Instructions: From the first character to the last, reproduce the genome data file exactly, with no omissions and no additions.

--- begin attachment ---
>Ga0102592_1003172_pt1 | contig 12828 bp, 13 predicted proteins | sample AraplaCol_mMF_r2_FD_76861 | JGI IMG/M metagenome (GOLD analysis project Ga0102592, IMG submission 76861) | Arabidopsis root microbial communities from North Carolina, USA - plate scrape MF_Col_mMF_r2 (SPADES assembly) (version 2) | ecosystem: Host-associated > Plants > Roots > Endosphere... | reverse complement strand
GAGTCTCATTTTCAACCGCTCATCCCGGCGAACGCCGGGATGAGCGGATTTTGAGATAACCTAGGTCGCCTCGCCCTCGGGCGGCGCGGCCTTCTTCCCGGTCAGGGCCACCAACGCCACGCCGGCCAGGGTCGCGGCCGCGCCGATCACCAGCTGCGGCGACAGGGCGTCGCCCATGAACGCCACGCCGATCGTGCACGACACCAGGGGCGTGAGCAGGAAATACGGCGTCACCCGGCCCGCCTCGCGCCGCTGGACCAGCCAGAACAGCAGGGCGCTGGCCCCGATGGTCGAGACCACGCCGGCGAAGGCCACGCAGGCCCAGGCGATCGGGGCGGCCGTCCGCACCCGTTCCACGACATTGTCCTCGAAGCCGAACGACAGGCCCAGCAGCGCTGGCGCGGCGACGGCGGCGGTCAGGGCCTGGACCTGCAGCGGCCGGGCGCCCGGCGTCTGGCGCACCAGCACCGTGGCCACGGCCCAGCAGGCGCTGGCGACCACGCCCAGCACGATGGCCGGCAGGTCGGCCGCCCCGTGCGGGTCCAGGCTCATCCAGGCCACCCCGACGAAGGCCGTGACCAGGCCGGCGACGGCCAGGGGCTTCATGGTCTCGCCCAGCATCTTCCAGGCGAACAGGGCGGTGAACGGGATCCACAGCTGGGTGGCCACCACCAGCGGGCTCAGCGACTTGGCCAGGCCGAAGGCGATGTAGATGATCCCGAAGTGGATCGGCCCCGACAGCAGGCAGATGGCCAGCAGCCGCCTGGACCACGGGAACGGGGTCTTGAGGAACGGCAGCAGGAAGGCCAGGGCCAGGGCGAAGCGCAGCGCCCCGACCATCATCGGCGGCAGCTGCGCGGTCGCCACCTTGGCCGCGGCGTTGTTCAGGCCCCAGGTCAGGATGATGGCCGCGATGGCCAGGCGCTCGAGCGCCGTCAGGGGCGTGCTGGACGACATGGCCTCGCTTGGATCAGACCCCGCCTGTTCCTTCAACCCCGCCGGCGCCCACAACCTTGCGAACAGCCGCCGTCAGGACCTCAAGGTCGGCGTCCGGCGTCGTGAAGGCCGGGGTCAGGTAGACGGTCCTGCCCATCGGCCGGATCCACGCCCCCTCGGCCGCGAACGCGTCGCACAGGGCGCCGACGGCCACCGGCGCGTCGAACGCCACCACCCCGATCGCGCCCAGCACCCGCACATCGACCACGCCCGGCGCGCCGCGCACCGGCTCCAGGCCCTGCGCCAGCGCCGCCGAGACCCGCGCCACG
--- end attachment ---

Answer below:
>Ga0102592_1003172_pt1 | contig 12828 bp, 13 predicted proteins | sample AraplaCol_mMF_r2_FD_76861 | JGI IMG/M metagenome (GOLD analysis project Ga0102592, IMG submission 76861) | Arabidopsis root microbial communities from North Carolina, USA - plate scrape MF_Col_mMF_r2 (SPADES assembly) (version 2) | ecosystem: Host-associated > Plants > Roots > Endosphere... | reverse complement strand
GAGTCTCATTTTCAACCGCTCATCCCGGCGAACGCCGGGATGAGCGGATTTTGAGATAACCTAGGTCGCCTCGCCCTCGGGCGGCGCGGCCTTCTTCCCGGTCAGGGCCACCAACGCCACGCCGGCCAGGGTCGCGGCCGCGCCGATCACCAGCTGCGGCGACAGGGCGTCGCCCATGAACGCCACGCCGATCGTGCACGACACCAGGGGCGTGAGCAGGAAATACGGCGTCACCCGGCCCGCCTCGCGCCGCTGGACCAGCCAGAACAGCAGGGCGCTGGCCCCGATGGTCGAGACCACGCCGGCGAAGGCCACGCAGGCCCAGGCGATCGGGGCGGCCGTCCGCACCCGTTCCACGACATTGTCCTCGAAGCCGAACGACAGGCCCAGCAGCGCTGGCGCGGCGACGGCGGCGGTCAGGGCCTGGACCTGCAGCGGCCGGGCGCCCGGCGTCTGGCGCACCAGCACCGTGGCCACGGCCCAGCAGGCGCTGGCGACCACGCCCAGCACGATGGCCGGCAGGTCGGCCGCCCCGTGCGGGTCCAGGCTCATCCAGGCCACCCCGACGAAGGCCGTGACCAGGCCGGCGACGGCCAGGGGCTTCATGGTCTCGCCCAGCATCTTCCAGGCGAACAGGGCGGTGAACGGGATCCACAGCTGGGTGGCCACCACCAGCGGGCTCAGCGACTTGGCCAGGCCGAAGGCGATGTAGATGATCCCGAAGTGGATCGGCCCCGACAGCAGGCAGATGGCCAGCAGCCGCCTGGACCACGGGAACGGGGTCTTGAGGAACGGCAGCAGGAAGGCCAGGGCCAGGGCGAAGCGCAGCGCCCCGACCATCATCGGCGGCAGCTGCGCGGTCGCCACCTTGGCCGCGGCGTTGTTCAGGCCCCAGGTCAGGATGATGGCCGCGATGGCCAGGCGCTCGAGCGCCGTCAGGGGCGTGCTGGACGACATGGCCTCGCTTGGATCAGACCCCGCCTGTTCCTTCAACCCCGCCGGCGCCCACAACCTTGCGAACAGCCGCCGTCAGGACCTCAAGGTCGGCGTCCGGCGTCGTGAAGGCCGGGGTCAGGTAGACGGTCCTGCCCATCGGCCGGATCCACGCCCCCTCGGCCGCGAACGCGTCGCACAGGGCGCCGACGGCCACCGGCGCGTCGAACGCCACCACCCCGATCGCGCCCAGCACCCGCACATCGACCACGCCCGGCGCGCCGCGCACCGGCTCCAGGCCCTGCGCCAGCGCCGCCGAGACCCGCGCCACG